Through a glass darkly – 95

Passion Week

Ich habe angst was the phrase that caught my attention. Denis Lennon used to say that there may be just one thing in sermons through which God speaks to us. And we should concentrate on that phrase or that verse. [And ignore the rest ?] During Passion Week there is by tradition a Newington Churches Together service each day at Craigmillar Park church at 7.45am.  Just a hymn or two and a reading and a reflection by one of the local ministers. Followed by a simple breakfast in the adjoining church hall. I like to try and get there when I wake up in time. And when it’s not raining. It is a tradition whose days are numbered; as the Church of Scotland is currently reorganising itself into a smaller number of linked charges. And Craigmillar Park is one of the churches that has not made the cut. [My suggestion is that it should be water-proofed, filled with water, and then turned into a Diving Centre. But not everyone agrees. It’s more likely to become a block of flats.]

On Wednesday morning the reading was from Mark 11, where Jesus takes Peter, James, and John along with him to the Garden of Gethsemane. Jesus is deeply distressed and troubled. He prays to the Father, “… everything is possible with you. Take this cup from me. Yet not what I will, but what you will.” After praying he returns to the disciples and finds them sleeping. He chides them for not being able to stay awake at this critical moment. And then the whole thing happens all over again.

[The Revd Dr] Sandy Forsyth, the minister at Mayfield Salisbury, asked us what we understood when we exchanged the Peace in a Sunday service. Clearly peace is something to which we as Christians aspire. And it is clearly linked to the presence of Jesus. But the Hebrew word shalom means so much more than the absence of fighting. And it is not simply a peace that is guaranteed by the deterrence of two powerful people or two blocs of countries. If Macron’s visit to China encourages the Chinese to broker a peace deal between Russia and Ukraine, which at the moment seems very unlikely, it is not at all clear that a meaningful peace would ensue.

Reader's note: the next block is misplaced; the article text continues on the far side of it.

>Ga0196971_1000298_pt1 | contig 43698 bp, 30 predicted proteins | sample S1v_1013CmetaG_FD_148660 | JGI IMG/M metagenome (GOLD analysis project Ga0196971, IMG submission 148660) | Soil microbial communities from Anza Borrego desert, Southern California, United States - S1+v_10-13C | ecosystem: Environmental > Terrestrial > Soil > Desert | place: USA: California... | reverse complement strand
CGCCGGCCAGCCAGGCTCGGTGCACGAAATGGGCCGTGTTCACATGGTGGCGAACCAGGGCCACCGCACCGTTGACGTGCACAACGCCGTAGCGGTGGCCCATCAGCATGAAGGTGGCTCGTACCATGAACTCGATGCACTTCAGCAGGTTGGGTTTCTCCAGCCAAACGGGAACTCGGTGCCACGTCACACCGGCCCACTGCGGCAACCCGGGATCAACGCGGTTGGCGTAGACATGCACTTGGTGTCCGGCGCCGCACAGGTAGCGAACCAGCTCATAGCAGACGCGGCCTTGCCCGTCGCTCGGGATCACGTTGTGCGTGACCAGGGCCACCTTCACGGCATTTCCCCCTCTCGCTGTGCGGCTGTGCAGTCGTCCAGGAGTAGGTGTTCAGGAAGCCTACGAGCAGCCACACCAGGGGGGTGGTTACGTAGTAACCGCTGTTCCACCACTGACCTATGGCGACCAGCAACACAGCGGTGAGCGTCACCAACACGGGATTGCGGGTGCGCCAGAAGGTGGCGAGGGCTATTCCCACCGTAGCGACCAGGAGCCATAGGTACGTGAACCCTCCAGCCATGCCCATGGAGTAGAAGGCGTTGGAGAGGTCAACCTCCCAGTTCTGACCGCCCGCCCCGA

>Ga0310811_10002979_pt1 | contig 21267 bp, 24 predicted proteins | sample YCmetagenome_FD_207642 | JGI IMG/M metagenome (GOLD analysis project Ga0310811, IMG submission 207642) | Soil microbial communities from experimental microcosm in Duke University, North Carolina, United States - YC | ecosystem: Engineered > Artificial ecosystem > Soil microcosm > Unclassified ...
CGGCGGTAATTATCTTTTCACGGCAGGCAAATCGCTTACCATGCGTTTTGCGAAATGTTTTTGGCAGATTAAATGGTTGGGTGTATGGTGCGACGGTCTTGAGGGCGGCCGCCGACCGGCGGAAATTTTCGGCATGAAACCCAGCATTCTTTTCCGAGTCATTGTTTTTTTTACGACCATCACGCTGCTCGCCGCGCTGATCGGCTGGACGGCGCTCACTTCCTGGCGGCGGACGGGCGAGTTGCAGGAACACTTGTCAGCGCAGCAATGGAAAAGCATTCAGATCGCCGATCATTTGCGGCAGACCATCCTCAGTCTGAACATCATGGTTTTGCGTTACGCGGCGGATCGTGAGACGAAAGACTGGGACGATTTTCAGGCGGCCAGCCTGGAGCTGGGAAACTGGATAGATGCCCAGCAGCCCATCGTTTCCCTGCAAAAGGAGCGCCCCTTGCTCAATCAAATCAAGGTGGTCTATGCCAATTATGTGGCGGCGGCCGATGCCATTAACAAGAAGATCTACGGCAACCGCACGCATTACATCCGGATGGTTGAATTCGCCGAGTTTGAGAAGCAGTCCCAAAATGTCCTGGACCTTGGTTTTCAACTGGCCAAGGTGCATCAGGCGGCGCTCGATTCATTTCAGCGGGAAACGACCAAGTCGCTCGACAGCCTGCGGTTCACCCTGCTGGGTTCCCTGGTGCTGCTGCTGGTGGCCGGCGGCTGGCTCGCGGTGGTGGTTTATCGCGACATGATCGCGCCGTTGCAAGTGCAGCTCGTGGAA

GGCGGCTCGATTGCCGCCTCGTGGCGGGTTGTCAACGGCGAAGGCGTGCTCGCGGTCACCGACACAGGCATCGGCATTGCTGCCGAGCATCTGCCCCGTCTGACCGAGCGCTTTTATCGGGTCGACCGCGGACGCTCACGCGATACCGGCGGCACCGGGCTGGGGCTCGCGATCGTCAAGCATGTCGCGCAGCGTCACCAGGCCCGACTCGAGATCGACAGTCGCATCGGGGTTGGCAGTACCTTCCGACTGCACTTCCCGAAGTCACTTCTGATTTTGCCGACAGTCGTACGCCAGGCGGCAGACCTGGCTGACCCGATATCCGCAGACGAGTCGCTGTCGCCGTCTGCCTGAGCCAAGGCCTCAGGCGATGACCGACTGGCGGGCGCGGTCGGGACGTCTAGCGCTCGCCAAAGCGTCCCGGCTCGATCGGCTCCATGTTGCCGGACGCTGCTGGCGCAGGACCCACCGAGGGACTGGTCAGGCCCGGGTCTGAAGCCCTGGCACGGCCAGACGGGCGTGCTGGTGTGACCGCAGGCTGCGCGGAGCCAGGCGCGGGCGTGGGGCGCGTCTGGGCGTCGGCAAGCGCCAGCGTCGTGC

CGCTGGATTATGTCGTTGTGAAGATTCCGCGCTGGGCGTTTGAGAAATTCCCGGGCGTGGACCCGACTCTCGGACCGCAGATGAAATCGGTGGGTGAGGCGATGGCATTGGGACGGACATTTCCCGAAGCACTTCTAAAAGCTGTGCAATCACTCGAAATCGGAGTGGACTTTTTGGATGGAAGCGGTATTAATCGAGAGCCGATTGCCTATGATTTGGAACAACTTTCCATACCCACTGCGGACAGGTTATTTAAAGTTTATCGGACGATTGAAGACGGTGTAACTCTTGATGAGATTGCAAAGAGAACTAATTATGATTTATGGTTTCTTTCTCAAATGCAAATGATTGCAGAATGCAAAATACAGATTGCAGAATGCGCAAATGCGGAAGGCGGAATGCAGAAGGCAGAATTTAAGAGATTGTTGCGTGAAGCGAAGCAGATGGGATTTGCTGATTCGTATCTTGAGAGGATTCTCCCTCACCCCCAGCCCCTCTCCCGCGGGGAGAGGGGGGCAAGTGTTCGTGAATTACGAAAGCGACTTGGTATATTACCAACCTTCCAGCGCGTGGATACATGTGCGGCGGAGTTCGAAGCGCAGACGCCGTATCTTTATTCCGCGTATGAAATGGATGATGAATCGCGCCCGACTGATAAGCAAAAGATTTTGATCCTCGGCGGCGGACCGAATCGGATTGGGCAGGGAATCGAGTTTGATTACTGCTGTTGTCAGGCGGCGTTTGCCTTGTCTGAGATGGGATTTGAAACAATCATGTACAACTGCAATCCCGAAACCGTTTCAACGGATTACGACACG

Ich habe angst

On the Tuesday night I was dreaming about Joanna. I was trying to get to a church service in which she was involved. Possibly her wedding ? And I was running late. The church for no obvious reason was underground, beneath the surface life of a busy city. I had to find an entrance down to the underground, and then to find the right tunnel in a series of subways. When I eventually arrived, something was not right. Joanna was wearing a long dress, which might have been a wedding dress. But there was no sign of her husband. And no indication of any service about to start. When I woke out of the dream, the overall feeling was one of disconnection, And disappointment.

There are things in this life, Sandy said, of which we are afraid. Things which disturb us. And that is as true for Christians as for anyone else. He told us about a Jesuit church, St Peter’s in Köln, [the church, I think, where Rubens was baptised], where there is an altar with the inscription Ich habe angst. Meaning, I am fearful. Which some people think is not a very Christian message. But it is a reminder that anxiety, apprehension, insecurity are all common aspects of the human condition. Which are best countered by prayer, and by seeking “the peace of God which transcends all human understanding, and which will guard your hearts and minds in Christ Jesus”. [Philippians 4:7]

St. Peter Koeln

I guess that my Tuesday night dream was preparation for Sandy’s Wednesday morning message. Ich habe angst.  Which is something that will not go away quickly. Closure is an unhelpful concept. Which suggests letting go of an event and forgetting it. When the more Christian response is, I think, to invite God into our apprehension and disappointments and fears, and to ask for his peace in our hearts.

Maundy Thursday, 

April 2023

Published by europhilevicar

I am a retired vicar living on the south side of Edinburgh. I am a historian manqué, I worked in educational publishing for 20 years, and after ordination worked in churches in the Scottish Borders and then in Lyon in the Rhône-Alpes. I have a lovely and long-suffering wife, two children, and four delightful grand-children

3 thoughts on “Through a glass darkly – 95

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